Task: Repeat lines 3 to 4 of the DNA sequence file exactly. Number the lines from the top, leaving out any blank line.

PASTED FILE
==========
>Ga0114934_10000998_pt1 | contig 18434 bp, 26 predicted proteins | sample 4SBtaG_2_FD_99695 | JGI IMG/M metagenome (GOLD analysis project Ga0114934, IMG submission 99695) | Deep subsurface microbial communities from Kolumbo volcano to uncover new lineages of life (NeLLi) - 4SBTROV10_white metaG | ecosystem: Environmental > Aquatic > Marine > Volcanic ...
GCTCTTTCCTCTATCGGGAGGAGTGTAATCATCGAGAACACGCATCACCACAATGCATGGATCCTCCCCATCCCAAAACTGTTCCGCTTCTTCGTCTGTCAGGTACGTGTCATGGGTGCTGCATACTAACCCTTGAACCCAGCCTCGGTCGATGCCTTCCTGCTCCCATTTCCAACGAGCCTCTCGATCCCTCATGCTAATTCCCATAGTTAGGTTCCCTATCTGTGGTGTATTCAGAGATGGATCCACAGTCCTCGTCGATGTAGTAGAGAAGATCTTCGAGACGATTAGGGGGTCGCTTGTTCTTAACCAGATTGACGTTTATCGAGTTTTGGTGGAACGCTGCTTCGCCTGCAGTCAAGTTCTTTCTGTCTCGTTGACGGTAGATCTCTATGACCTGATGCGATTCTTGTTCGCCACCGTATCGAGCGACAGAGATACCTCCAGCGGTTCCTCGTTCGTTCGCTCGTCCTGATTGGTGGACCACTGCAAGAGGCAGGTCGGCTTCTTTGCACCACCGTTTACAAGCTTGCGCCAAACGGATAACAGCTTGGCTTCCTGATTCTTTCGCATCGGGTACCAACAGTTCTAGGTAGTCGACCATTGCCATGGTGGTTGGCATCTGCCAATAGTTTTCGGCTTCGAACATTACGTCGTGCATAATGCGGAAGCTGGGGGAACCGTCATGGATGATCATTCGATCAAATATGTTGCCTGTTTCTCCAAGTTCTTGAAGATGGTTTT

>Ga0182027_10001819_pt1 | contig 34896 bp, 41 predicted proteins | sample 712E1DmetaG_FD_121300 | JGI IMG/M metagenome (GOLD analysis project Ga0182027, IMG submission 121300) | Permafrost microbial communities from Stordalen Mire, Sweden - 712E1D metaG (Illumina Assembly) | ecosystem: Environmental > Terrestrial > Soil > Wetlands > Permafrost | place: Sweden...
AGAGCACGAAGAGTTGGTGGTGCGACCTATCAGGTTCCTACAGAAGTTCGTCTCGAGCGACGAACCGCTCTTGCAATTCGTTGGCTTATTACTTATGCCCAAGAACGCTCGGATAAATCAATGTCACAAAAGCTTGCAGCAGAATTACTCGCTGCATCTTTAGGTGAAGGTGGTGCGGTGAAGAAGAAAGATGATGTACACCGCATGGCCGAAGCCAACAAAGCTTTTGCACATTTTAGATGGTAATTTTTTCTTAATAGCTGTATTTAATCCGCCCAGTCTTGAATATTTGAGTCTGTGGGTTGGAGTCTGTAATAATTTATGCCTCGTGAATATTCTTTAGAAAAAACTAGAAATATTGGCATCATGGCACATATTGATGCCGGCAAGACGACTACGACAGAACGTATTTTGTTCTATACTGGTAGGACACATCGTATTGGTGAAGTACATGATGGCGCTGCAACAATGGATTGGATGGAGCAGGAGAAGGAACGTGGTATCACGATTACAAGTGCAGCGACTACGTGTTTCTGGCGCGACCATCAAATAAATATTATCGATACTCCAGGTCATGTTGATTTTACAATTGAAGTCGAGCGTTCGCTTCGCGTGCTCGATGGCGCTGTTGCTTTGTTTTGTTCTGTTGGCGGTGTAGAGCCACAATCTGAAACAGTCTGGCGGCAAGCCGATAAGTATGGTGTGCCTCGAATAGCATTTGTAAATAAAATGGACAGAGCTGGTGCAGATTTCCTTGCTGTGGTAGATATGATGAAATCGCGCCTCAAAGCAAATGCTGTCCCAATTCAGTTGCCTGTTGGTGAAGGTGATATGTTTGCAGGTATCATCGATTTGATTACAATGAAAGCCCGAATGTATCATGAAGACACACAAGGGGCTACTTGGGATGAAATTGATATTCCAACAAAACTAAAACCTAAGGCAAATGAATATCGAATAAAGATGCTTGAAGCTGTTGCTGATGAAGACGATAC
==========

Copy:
>Ga0182027_10001819_pt1 | contig 34896 bp, 41 predicted proteins | sample 712E1DmetaG_FD_121300 | JGI IMG/M metagenome (GOLD analysis project Ga0182027, IMG submission 121300) | Permafrost microbial communities from Stordalen Mire, Sweden - 712E1D metaG (Illumina Assembly) | ecosystem: Environmental > Terrestrial > Soil > Wetlands > Permafrost | place: Sweden...
AGAGCACGAAGAGTTGGTGGTGCGACCTATCAGGTTCCTACAGAAGTTCGTCTCGAGCGACGAACCGCTCTTGCAATTCGTTGGCTTATTACTTATGCCCAAGAACGCTCGGATAAATCAATGTCACAAAAGCTTGCAGCAGAATTACTCGCTGCATCTTTAGGTGAAGGTGGTGCGGTGAAGAAGAAAGATGATGTACACCGCATGGCCGAAGCCAACAAAGCTTTTGCACATTTTAGATGGTAATTTTTTCTTAATAGCTGTATTTAATCCGCCCAGTCTTGAATATTTGAGTCTGTGGGTTGGAGTCTGTAATAATTTATGCCTCGTGAATATTCTTTAGAAAAAACTAGAAATATTGGCATCATGGCACATATTGATGCCGGCAAGACGACTACGACAGAACGTATTTTGTTCTATACTGGTAGGACACATCGTATTGGTGAAGTACATGATGGCGCTGCAACAATGGATTGGATGGAGCAGGAGAAGGAACGTGGTATCACGATTACAAGTGCAGCGACTACGTGTTTCTGGCGCGACCATCAAATAAATATTATCGATACTCCAGGTCATGTTGATTTTACAATTGAAGTCGAGCGTTCGCTTCGCGTGCTCGATGGCGCTGTTGCTTTGTTTTGTTCTGTTGGCGGTGTAGAGCCACAATCTGAAACAGTCTGGCGGCAAGCCGATAAGTATGGTGTGCCTCGAATAGCATTTGTAAATAAAATGGACAGAGCTGGTGCAGATTTCCTTGCTGTGGTAGATATGATGAAATCGCGCCTCAAAGCAAATGCTGTCCCAATTCAGTTGCCTGTTGGTGAAGGTGATATGTTTGCAGGTATCATCGATTTGATTACAATGAAAGCCCGAATGTATCATGAAGACACACAAGGGGCTACTTGGGATGAAATTGATATTCCAACAAAACTAAAACCTAAGGCAAATGAATATCGAATAAAGATGCTTGAAGCTGTTGCTGATGAAGACGATAC